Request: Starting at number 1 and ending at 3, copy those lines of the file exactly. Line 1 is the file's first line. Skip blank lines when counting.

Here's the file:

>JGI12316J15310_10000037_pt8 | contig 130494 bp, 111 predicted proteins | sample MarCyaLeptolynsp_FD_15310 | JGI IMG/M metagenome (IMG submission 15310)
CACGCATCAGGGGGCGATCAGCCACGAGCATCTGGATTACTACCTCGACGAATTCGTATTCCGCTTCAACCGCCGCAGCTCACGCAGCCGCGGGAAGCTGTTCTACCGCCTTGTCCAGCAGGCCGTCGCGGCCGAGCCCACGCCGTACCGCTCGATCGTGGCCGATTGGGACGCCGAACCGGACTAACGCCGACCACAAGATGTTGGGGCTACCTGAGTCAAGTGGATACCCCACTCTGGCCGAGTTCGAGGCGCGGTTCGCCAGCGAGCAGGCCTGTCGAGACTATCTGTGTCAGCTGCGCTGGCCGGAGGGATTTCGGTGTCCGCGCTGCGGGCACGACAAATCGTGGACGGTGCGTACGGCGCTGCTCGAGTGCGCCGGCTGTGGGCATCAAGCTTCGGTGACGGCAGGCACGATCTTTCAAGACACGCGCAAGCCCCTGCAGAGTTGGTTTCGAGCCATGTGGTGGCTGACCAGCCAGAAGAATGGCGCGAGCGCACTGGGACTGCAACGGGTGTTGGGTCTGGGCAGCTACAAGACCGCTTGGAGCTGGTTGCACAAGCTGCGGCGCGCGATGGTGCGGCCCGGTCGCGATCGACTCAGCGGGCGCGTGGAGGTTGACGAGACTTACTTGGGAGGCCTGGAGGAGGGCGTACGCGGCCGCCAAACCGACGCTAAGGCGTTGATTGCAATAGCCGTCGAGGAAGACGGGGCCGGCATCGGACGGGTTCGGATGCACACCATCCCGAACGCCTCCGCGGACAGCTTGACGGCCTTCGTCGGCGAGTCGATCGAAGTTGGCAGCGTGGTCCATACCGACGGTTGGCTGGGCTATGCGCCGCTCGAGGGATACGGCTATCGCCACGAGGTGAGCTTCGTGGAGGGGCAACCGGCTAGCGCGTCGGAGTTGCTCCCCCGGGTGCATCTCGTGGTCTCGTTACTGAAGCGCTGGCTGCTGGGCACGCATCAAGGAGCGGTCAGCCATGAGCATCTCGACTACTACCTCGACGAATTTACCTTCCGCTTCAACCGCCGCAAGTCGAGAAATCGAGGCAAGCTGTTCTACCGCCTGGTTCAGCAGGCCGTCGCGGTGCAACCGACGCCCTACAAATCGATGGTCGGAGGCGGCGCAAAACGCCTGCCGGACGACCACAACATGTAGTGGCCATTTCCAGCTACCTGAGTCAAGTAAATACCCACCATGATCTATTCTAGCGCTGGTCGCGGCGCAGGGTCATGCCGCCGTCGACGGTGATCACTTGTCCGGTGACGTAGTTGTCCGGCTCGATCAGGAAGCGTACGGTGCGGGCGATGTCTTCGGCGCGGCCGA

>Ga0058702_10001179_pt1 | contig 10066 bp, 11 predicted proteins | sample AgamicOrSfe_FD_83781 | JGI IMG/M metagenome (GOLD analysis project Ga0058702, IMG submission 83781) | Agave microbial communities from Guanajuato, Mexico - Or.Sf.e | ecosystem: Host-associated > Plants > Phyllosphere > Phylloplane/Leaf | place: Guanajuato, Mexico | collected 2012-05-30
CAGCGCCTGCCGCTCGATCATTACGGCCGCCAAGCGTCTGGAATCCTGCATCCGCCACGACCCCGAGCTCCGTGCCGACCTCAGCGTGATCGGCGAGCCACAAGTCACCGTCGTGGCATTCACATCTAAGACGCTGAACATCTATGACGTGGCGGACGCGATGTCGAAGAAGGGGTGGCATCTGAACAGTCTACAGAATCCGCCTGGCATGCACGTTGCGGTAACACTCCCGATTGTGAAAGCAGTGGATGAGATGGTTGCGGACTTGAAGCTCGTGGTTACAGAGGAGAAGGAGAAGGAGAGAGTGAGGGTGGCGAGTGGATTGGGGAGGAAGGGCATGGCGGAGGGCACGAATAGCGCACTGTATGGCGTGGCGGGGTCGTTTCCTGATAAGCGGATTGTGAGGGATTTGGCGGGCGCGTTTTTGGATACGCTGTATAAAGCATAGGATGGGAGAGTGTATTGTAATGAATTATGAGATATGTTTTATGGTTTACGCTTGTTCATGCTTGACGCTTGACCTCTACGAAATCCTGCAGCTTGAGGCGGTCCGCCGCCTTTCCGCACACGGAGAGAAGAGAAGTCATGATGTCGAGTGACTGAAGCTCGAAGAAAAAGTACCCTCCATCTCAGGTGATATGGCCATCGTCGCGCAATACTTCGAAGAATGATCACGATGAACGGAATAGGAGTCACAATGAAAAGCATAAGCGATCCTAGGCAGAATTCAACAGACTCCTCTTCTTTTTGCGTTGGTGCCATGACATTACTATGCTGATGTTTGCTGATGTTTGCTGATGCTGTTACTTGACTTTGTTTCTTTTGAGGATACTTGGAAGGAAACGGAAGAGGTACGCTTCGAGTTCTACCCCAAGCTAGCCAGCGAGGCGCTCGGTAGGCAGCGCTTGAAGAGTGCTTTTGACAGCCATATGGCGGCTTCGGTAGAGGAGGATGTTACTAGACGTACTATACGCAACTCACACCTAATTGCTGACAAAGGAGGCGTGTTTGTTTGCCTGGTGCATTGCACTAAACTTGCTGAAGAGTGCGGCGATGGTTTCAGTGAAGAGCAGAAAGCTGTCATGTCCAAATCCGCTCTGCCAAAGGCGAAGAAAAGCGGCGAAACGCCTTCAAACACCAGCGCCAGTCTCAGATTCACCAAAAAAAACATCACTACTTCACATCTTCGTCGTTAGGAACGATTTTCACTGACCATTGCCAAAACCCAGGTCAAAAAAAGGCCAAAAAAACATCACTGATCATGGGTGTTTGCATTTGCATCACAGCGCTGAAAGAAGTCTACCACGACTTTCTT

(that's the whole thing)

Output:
>JGI12316J15310_10000037_pt8 | contig 130494 bp, 111 predicted proteins | sample MarCyaLeptolynsp_FD_15310 | JGI IMG/M metagenome (IMG submission 15310)
CACGCATCAGGGGGCGATCAGCCACGAGCATCTGGATTACTACCTCGACGAATTCGTATTCCGCTTCAACCGCCGCAGCTCACGCAGCCGCGGGAAGCTGTTCTACCGCCTTGTCCAGCAGGCCGTCGCGGCCGAGCCCACGCCGTACCGCTCGATCGTGGCCGATTGGGACGCCGAACCGGACTAACGCCGACCACAAGATGTTGGGGCTACCTGAGTCAAGTGGATACCCCACTCTGGCCGAGTTCGAGGCGCGGTTCGCCAGCGAGCAGGCCTGTCGAGACTATCTGTGTCAGCTGCGCTGGCCGGAGGGATTTCGGTGTCCGCGCTGCGGGCACGACAAATCGTGGACGGTGCGTACGGCGCTGCTCGAGTGCGCCGGCTGTGGGCATCAAGCTTCGGTGACGGCAGGCACGATCTTTCAAGACACGCGCAAGCCCCTGCAGAGTTGGTTTCGAGCCATGTGGTGGCTGACCAGCCAGAAGAATGGCGCGAGCGCACTGGGACTGCAACGGGTGTTGGGTCTGGGCAGCTACAAGACCGCTTGGAGCTGGTTGCACAAGCTGCGGCGCGCGATGGTGCGGCCCGGTCGCGATCGACTCAGCGGGCGCGTGGAGGTTGACGAGACTTACTTGGGAGGCCTGGAGGAGGGCGTACGCGGCCGCCAAACCGACGCTAAGGCGTTGATTGCAATAGCCGTCGAGGAAGACGGGGCCGGCATCGGACGGGTTCGGATGCACACCATCCCGAACGCCTCCGCGGACAGCTTGACGGCCTTCGTCGGCGAGTCGATCGAAGTTGGCAGCGTGGTCCATACCGACGGTTGGCTGGGCTATGCGCCGCTCGAGGGATACGGCTATCGCCACGAGGTGAGCTTCGTGGAGGGGCAACCGGCTAGCGCGTCGGAGTTGCTCCCCCGGGTGCATCTCGTGGTCTCGTTACTGAAGCGCTGGCTGCTGGGCACGCATCAAGGAGCGGTCAGCCATGAGCATCTCGACTACTACCTCGACGAATTTACCTTCCGCTTCAACCGCCGCAAGTCGAGAAATCGAGGCAAGCTGTTCTACCGCCTGGTTCAGCAGGCCGTCGCGGTGCAACCGACGCCCTACAAATCGATGGTCGGAGGCGGCGCAAAACGCCTGCCGGACGACCACAACATGTAGTGGCCATTTCCAGCTACCTGAGTCAAGTAAATACCCACCATGATCTATTCTAGCGCTGGTCGCGGCGCAGGGTCATGCCGCCGTCGACGGTGATCACTTGTCCGGTGACGTAGTTGTCCGGCTCGATCAGGAAGCGTACGGTGCGGGCGATGTCTTCGGCGCGGCCGA

>Ga0058702_10001179_pt1 | contig 10066 bp, 11 predicted proteins | sample AgamicOrSfe_FD_83781 | JGI IMG/M metagenome (GOLD analysis project Ga0058702, IMG submission 83781) | Agave microbial communities from Guanajuato, Mexico - Or.Sf.e | ecosystem: Host-associated > Plants > Phyllosphere > Phylloplane/Leaf | place: Guanajuato, Mexico | collected 2012-05-30